Of the 1461 individuals enrolled in study, 118 (8.1%) individuals were diagnosed to be positive for malaria. Amongst the malaria positives, 62 were due to P. falciparum and 24 (20.3%) were due to P. vivax, while 20 (16.9%) were mixed infections (P falciparum and P. vivax). The prevalence of malaria was high in Kutia Kondho, Dongoria Kondho, and Paudi Bhuyan. Out of 50 sickle cell individuals (48 HbAS and 2 HbSS), 8 (16%) were found to be infected with malaria (Table 2). Of the total G6PD deficiency individuals 57.4% (27 out of 47) were found to be malaria positive. In Bonda, Chutkiya Bhunjia, Didayi, Kutia Konda and Paudi Bhuyan, all the G6PD deficient individuals were malaria positive as well (Table 5).


The PVTGs are the marginalized section of the scheduled tribes of India, who are relatively isolated, educationally and socio-economically backward, living in habitats far away from amenities and having stagnant or declining populations. Among the 75 enlisted PVTGs by the Government of India, the highest number are found in Odisha (13) with a population of around 0.25 million, who are residing in 12 districts (Mayurbhanj, Keonjhar, Deogarh, Anugul, Sundargarh, Kandhamal, Rayagada, Malkangiri, Kalahandi, Gajapati, Ganjam and Nuapada) [29]. This report represents the first detailed population survey assessing the frequencies of classical erythrocyte genetic disorders along with malaria in 13 PVTGs (Juang, Bondo, Didayi, Langia Saora, Saora, Kutia Kondho, Dongoria Kondho, Paudi Bhuyan, Birhor, Chuktia Bhunjia, Kharia, Lodha, Mankidia) found in Odisha. The study shows an overall allele frequency of the HbS gene as 0.019, β-thal as 0.0009, α-thal as 0.0113, and G6PD deficiency as 0.022 among the studied PVTGs, while the malaria test positive rate (TPR) was 8.1. The most important finding in the present study was α-thal gene among certain PVTGs not reported earlier.

Since the first report of sickle cell disease by Lehman and Cutbush [30] among the tribal populations in Nilgiri Hills in South India, many clusters of the tribal populations have been screened and the frequency of the sickle cell mutation and other abnormal haemoglobins have been recorded [31]. According to the latest estimate around 12,000 infants are born every year with clinically significant haemoglobinopathies, of which sickle-cell disorders and β-thalassaemia major account for almost equal numbers [32]. In Odisha, studies have shown the prevalence of sickle cell disease (< 5–15%), β-thalassaemia (6.3% to 8.5%) and α-thalassaemia (34.5% to − 56.2%) in different tribal groups [6, 33,34,35], while the prevalence of sickle cell in certain PVTGs was 1.3% to 10. 1% (Juang: 1.3%, Bondo: 1.6%, Saora: 3.0%, Didayi: 8.7% and Kutia Kondh: 10.1%) [36,37,38,39]. The present study is an expansion to all 13 PVTGs, where βS gene carrier (3.4%) was found in eight “primitive tribes” (Juang: 3.6%, Bondo: 2.6%, Didayi: 7.1%, Langia Saora: 5%, Saora: 5.5%, Kutia Kondho: 3.3%, Dongoria Kondho: 2.0%, and Paudi Bhuyan: 3.2%), βthal (0.3%) and βSthal compound heterozygote gene (0.07%) in one “primitive tribes” (Paudi Bhuyan) and αthal and βS gene co-inheritance in around 2.1% of the individuals in five (Didayi, Dongoria Kondho, Paudi Bhuyan, Lagia Saora, and Saora) “primitive tribes”. The Hardy–Weinberg-Equilibrium (HWE) analysis calculated using the gene frequency of unrelated individuals shows genetic equilibrium in all PVTGs except in the Paudi Bhuyan tribe for βS and in Saora for αthal indicating the influence of genetic drift or genetic migration among Paudi Bhuyan and Saora tribes, whereas others are still isolated and maintain genetic homogeneity. DNA analysis has revealed that the majority (~ 56%) of αthal mutations in the study population is due to either αα/α-3.7 or αα/α-4.2 gene deletion similar to the observations made in other Indian tribes [40, 41]. Whereas molecular analysis has shown that the chromosomes bearing the βS gene are linked to Arab-Asian haplotype and β−thal gene with IVS 1–5 mutations suggesting unicentric origin of the mutation in PVTGs of Odisha as predicted for other tribes in India [42].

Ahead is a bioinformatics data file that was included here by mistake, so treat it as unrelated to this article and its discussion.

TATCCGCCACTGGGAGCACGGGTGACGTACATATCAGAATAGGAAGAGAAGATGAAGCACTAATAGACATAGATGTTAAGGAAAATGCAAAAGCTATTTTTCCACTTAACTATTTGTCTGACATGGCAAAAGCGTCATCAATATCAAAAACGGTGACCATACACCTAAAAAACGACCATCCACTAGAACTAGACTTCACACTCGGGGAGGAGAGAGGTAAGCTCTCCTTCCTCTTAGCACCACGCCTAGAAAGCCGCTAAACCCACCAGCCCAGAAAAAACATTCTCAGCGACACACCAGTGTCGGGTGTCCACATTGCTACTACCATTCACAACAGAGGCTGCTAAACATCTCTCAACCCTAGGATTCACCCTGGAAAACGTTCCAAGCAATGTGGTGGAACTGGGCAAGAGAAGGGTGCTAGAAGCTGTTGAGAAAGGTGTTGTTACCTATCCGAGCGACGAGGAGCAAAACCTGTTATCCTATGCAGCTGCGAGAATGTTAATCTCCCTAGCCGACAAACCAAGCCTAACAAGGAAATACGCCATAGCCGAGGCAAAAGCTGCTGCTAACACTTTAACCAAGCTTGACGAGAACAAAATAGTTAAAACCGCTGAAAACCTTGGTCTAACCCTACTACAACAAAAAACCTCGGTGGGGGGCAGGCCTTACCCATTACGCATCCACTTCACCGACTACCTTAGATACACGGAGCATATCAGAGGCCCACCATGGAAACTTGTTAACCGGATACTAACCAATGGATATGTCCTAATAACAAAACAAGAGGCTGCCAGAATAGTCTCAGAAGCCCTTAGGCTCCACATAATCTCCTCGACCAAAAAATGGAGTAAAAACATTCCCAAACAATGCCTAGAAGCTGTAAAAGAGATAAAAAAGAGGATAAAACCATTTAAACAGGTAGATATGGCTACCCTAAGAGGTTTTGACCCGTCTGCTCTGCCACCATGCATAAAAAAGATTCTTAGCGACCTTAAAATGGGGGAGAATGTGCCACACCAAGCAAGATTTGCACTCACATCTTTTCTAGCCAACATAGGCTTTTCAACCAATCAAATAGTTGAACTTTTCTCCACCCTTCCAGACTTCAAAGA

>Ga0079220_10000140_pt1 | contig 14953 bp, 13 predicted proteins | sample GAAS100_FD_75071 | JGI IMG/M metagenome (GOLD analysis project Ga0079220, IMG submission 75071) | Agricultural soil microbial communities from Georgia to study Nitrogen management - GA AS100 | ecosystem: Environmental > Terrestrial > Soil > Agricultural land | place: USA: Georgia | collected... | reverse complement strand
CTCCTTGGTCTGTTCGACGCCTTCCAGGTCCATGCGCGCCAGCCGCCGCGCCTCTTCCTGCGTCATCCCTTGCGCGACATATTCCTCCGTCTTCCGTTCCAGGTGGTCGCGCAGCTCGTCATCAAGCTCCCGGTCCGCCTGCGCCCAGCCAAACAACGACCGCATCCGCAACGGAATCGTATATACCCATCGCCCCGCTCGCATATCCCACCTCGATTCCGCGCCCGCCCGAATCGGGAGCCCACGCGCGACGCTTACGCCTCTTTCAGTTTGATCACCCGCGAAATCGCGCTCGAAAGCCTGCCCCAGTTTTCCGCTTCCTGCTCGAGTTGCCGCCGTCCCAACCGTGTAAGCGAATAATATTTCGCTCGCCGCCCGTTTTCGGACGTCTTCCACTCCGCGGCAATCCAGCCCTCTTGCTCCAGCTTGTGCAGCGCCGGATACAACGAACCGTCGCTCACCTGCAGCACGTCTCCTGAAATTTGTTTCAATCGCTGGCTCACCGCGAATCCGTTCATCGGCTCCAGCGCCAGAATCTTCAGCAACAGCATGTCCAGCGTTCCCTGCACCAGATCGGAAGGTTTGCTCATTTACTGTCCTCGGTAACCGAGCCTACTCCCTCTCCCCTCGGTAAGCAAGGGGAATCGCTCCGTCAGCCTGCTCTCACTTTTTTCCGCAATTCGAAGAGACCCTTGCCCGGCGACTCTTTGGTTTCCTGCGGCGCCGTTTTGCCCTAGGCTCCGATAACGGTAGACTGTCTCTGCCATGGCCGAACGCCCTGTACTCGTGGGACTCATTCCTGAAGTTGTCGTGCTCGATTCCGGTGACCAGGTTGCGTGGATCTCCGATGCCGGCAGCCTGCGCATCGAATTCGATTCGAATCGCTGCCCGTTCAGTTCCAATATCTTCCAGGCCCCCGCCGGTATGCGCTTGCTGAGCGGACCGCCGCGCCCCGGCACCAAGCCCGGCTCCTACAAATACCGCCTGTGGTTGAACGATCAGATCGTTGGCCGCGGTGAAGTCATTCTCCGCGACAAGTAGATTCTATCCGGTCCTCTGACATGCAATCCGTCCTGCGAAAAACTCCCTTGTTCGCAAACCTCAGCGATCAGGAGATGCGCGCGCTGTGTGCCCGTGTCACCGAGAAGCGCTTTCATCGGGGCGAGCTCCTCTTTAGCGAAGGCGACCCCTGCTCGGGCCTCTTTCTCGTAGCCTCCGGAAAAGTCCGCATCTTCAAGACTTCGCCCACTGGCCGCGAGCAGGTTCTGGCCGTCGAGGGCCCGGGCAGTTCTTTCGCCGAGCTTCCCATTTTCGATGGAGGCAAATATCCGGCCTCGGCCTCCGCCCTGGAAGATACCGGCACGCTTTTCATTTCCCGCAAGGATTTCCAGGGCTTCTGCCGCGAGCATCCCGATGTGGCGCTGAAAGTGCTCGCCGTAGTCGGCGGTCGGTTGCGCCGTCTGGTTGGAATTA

In spite of a higher carrier frequency of sickle cell mutation, detection of a low percentage of the sickle-cell homozygote (0.1%) cases in the studied PVTG population could be due to increased mortality during infancy and early childhood because of poor nutritional/haemoglobin status and malaria infection [43]. As per the NVBDCP-Odisha malaria data the Annual Parasite Index (API) was quite high in these studied districts (Mayurbhanj: 10.9, Keonjhar: 14.6, Deograh: 14.3, Anugul: 22.3, Sundargarh: 12.4 Kandhamal: 47.5, Rayagada: 65.3, Malkangiri: 44.8 Kalahandi: 20.3, Gajapati: 18.3, Ganjam: 4.2 and Nuapada: 8.7) suggesting high transmission [44]. However, diagnostic tools for haemoglobinopathies in primary health system are lacking in Odisha. Hence, the health-system diagnostic capacities need to be strengthened to optimize the investigation of genetic haemoglobin disorders and their consequences. Further, co-inheritance of αthal and βS gene among some of the PVTGs is very significant, because αthal can reduce the amount of sickled RBC, increase the HbF/HbA2 level and reduce haemolysis eventually diminishing the severity of the disease [45]. Hence co-evolution of αthal and βS heterozygotes, in this group of the population could be clinically advantageous and might be giving protection against P. falciparum. An intensive study is therefore, required in this setting to generalize the data to African populations in this regard [46].